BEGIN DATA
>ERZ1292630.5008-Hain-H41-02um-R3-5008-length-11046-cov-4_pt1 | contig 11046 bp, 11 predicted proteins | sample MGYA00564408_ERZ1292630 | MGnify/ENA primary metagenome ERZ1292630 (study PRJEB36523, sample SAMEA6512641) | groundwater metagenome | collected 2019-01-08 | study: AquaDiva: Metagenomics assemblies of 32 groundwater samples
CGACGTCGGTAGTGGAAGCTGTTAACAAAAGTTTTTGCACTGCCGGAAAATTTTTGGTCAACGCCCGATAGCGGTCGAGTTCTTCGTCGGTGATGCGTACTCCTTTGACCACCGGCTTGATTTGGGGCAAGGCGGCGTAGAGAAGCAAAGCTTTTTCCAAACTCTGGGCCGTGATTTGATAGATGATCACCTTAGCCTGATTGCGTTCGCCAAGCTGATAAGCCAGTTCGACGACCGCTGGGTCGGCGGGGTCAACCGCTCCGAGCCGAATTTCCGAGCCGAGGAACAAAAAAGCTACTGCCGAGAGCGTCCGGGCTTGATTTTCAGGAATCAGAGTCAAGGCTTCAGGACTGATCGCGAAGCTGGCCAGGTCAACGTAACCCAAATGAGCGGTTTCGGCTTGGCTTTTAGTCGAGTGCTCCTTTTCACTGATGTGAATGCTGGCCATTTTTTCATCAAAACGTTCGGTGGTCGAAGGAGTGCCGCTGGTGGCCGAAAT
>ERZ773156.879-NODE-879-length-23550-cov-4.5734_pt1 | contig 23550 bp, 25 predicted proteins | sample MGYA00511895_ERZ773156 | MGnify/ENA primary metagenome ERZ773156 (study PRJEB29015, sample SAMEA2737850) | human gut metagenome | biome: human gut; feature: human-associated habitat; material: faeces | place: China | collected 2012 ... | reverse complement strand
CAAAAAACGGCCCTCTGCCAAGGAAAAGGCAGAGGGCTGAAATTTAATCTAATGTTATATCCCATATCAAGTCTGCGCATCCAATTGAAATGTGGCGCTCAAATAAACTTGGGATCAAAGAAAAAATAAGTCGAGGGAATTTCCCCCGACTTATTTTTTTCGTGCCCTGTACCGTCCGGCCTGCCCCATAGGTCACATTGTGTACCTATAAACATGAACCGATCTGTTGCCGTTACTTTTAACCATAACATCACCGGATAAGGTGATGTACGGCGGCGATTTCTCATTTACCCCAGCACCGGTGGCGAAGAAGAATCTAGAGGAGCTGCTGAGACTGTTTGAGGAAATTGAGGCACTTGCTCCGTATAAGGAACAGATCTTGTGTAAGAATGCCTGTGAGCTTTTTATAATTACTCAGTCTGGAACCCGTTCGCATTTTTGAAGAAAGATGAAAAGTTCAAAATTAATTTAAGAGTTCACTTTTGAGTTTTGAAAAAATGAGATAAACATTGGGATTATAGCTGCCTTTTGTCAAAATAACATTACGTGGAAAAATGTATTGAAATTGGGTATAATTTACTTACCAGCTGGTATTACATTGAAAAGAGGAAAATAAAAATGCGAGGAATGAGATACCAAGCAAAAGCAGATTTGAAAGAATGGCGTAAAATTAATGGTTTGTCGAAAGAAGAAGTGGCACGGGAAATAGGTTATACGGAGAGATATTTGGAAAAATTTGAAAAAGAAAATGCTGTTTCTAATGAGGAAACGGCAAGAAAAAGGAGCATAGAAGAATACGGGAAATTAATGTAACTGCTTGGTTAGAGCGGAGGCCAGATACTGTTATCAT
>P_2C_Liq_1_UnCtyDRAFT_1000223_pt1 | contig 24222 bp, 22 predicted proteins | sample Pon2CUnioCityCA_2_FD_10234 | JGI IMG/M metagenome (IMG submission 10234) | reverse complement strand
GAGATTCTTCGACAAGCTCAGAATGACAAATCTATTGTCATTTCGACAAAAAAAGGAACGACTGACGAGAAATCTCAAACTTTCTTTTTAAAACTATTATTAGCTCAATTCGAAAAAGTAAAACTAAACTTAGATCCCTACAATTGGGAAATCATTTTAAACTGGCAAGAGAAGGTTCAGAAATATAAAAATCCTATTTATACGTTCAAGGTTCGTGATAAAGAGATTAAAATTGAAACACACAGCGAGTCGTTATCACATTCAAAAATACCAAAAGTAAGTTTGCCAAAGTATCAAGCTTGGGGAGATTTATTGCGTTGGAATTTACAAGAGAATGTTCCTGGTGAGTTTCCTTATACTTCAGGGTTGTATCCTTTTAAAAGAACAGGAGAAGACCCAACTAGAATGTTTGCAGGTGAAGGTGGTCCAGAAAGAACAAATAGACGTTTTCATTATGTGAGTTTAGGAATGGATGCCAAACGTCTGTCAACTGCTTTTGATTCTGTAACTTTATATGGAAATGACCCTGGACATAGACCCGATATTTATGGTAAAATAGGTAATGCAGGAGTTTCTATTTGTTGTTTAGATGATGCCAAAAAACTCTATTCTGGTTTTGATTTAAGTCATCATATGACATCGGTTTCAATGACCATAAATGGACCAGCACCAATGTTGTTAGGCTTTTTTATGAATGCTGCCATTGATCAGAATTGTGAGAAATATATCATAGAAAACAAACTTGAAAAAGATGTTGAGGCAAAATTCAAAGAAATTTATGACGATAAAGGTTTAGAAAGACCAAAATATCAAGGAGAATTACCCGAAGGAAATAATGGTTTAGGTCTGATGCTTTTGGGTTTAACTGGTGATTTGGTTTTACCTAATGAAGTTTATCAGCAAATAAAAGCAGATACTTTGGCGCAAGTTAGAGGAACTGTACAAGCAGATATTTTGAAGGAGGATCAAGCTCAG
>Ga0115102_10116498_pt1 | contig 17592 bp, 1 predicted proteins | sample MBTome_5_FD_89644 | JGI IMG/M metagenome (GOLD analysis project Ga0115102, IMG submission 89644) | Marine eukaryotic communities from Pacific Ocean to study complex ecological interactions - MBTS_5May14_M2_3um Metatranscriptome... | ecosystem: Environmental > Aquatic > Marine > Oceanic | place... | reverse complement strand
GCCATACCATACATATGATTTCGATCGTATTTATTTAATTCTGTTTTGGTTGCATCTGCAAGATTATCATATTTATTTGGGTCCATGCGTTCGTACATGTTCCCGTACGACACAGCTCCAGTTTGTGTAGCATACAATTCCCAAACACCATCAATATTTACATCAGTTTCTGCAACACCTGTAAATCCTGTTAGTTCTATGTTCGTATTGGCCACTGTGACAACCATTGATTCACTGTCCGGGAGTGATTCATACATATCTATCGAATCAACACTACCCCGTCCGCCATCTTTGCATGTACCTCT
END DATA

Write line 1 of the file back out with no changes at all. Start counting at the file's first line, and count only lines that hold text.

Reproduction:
>ERZ1292630.5008-Hain-H41-02um-R3-5008-length-11046-cov-4_pt1 | contig 11046 bp, 11 predicted proteins | sample MGYA00564408_ERZ1292630 | MGnify/ENA primary metagenome ERZ1292630 (study PRJEB36523, sample SAMEA6512641) | groundwater metagenome | collected 2019-01-08 | study: AquaDiva: Metagenomics assemblies of 32 groundwater samples